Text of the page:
Hi, I'm Charles
WHERE I COME FROM
I have been in leadership roles throughout the great City of Carson. I am a former President of the Dominguez Hills Village Community Association, where I have lived since 2004. I have served on the Carson Planning Commission from 2015-2018. I am also the outgoing Chair of the Academic Senate at California State University, Dominguez Hills (located within my District), where I was elected by all the faculty on the campus.
A THRIVING CAREER
During my time on the Carson Planning Commission (2015-2018), we took on significant issues – like the oil ordinance. However, the planning commission is only advisory, and heavily influenced by the Mayor’s control of the appointment process. The true decisions are made by the City Council.
This told me I needed to consider running for City Council if I wanted to truly make progressive change in the City. Specifically, I am concerned with the massive apartment developments under construction in the City. The rents for these projects essentially tell the current residents of Carson that they are not part of our future if they don’t increase their incomes dramatically. This process is currently underway within theImperial Park Mobile Home Park, where new development is displacing long-time residents and vulnerable seniors.
Due to my extensive experience in real estate development and finance, I believe I have a unique skill set to offer to the City of Carson, as we are at a crossroads between our industrial, oil and logistics past, and our residential and retail future. Our City needs legislative tools to make sure new development is for the current residents of Carson, and not designed to displace our current residents in favor of new residents from the Beach Cities.
Conviction Over Ambition
I am progressively disturbed by the lack of decorum that I witness on the City Council. Meetings and debates look more like schoolchildren and less like elected officials.
As a councilman, I would propose a “Sunshine Ordinance” – as many cities in the SF Bay area have adopted. This ordinance would supplement the Brown Act to ensure greater transparency by our elected officials of City business and would include limits on endless “debate” during meetings, something not covered by the existing Carson Municipal Code.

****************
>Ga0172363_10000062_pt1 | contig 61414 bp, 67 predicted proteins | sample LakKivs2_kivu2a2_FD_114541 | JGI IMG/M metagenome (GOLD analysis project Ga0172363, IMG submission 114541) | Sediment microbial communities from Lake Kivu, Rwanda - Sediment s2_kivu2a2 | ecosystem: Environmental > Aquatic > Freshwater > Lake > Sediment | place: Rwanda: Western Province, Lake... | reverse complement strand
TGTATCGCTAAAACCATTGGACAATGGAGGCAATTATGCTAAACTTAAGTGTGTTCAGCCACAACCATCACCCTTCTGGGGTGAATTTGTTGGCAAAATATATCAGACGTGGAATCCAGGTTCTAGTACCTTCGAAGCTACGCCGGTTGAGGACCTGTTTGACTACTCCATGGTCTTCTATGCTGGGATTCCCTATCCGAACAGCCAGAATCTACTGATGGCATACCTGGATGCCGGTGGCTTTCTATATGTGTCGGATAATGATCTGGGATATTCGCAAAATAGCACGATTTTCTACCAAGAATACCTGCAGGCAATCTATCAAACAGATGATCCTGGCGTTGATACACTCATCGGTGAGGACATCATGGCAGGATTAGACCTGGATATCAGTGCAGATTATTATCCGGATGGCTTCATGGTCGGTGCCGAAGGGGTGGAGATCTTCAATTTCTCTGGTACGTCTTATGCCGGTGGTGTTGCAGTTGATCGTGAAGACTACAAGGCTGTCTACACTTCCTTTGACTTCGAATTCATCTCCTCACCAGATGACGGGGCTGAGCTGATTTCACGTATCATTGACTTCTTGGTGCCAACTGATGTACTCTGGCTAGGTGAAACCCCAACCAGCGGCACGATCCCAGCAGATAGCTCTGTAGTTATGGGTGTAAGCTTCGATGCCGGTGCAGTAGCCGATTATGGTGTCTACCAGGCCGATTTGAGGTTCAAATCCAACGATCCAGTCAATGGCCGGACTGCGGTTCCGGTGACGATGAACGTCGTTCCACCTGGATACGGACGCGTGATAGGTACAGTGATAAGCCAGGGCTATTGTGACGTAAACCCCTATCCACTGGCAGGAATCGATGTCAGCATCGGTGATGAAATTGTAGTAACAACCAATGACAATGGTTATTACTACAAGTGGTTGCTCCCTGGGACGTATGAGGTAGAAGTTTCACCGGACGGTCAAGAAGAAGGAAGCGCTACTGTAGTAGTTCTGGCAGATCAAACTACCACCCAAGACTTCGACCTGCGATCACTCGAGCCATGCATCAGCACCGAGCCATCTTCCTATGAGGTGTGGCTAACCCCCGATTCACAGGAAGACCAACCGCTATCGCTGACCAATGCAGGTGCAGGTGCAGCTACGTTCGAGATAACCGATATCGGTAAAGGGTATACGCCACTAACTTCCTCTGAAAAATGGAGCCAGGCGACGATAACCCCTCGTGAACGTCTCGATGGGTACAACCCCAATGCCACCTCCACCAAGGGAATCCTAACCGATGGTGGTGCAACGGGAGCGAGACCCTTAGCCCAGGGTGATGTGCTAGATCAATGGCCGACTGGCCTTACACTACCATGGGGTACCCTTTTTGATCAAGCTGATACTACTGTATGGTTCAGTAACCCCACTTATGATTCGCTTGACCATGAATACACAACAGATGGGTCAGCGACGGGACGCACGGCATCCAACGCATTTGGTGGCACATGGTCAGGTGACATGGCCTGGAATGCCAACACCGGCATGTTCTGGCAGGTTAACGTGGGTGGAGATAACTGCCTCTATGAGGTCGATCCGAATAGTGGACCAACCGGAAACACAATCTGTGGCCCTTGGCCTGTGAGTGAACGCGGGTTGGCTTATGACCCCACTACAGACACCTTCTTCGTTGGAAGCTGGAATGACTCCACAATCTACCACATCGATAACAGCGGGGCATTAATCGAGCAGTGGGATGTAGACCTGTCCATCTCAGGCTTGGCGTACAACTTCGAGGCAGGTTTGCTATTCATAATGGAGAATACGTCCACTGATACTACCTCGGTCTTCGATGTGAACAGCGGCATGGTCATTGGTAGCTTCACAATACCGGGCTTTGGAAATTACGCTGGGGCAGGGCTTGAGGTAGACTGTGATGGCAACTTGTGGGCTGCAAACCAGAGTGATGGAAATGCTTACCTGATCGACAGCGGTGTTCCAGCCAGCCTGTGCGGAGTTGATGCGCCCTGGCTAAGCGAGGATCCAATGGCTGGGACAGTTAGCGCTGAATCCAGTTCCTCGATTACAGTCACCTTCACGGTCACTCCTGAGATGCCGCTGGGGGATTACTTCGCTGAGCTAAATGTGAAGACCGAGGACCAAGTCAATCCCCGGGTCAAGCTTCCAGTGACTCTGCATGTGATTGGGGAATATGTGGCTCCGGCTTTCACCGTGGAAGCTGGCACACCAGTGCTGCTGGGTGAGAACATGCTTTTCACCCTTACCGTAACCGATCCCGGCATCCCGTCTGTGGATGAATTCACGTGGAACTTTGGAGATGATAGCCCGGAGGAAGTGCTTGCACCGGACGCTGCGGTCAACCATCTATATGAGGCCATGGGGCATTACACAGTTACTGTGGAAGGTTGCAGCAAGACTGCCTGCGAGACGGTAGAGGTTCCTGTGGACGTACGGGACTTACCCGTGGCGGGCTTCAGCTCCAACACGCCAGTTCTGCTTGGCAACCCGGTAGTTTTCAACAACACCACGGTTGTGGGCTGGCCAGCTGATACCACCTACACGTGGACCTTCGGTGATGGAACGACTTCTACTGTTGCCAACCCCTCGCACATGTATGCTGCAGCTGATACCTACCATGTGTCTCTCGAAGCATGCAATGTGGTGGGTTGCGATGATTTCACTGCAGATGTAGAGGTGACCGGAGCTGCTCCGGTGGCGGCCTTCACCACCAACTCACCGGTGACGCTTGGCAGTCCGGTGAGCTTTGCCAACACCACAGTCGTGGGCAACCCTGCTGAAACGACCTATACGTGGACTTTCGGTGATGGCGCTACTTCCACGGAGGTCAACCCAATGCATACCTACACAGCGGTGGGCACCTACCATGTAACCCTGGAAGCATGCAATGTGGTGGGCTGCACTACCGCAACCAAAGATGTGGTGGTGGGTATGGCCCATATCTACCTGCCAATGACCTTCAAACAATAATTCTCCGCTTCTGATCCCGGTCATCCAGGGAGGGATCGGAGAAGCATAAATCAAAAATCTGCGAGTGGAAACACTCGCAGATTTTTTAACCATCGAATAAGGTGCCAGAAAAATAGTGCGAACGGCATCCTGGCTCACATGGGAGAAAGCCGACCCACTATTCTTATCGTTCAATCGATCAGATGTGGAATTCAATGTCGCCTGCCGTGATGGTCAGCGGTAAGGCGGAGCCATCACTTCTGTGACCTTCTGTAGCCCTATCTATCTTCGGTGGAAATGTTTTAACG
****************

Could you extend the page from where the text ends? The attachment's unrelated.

As an educator, I am interested in improving the community of schools that comprise my district. This includes a close examination of why communities like Dominguez Hills Village are not served by the Los Angeles Unified School District (as most of Carson), but rather Compton Unified.
There is also a need within my District for a full-service grocery store. The Ralphs that existed at Avalon and University was replaced with a 99-Cents Only store. The residents of North Carson are seeking a grocery store with organic food options such as Whole Foods Market 365 (like the one that exists at 3881 Lakewood Blvd, Long Beach, CA). Success on this issue requires a collaboration between the City and the residents, to make the case for the feasibility of such a project within our area. In fact, there is an entitled project at the corner of Central and University that could serve as a home for such an organic foods market.
Furthermore, I am also interested in expanding protected bike lanes within the City of Carson. An example of what I am proposing already exists in North Long Beach along Long Beach Blvd. Riding bikes along with Del Amo, which connects Carson to the LA River bike lanes, is downright dangerous with the truck traffic. Protected bike lanes are essential to protect bike riders amongst the extensive logistic operations within my District.
Finally, another issue of note is marijuana sales. In 2018 the voters in Carson approved measure CA, which restricted commercial marijuana growing, testing, and manufacturing four locations only, one in each quadrant of the City. Retail sales of marijuana were expressly banned, but state law allows the delivery of marijuana in compliance with state law. There have been efforts by the City Council to bring the question of retail sales back to the voters. If there is a groundswell of support for retail sales in the City of Carson, it should be evidenced by the people of the great City of Carson and not the City Council. Until that time, the City Council should respect the will of the voters.
As much as I love to share my ideas of improving our community, ultimately these ambitions are backed up by convictions. My convictions drive my ambitions and are what fuels my passion for the betterment of our City. I want to humbly serve and stand alongside the citizens of the great City of Carson, and let our passion drive our progress.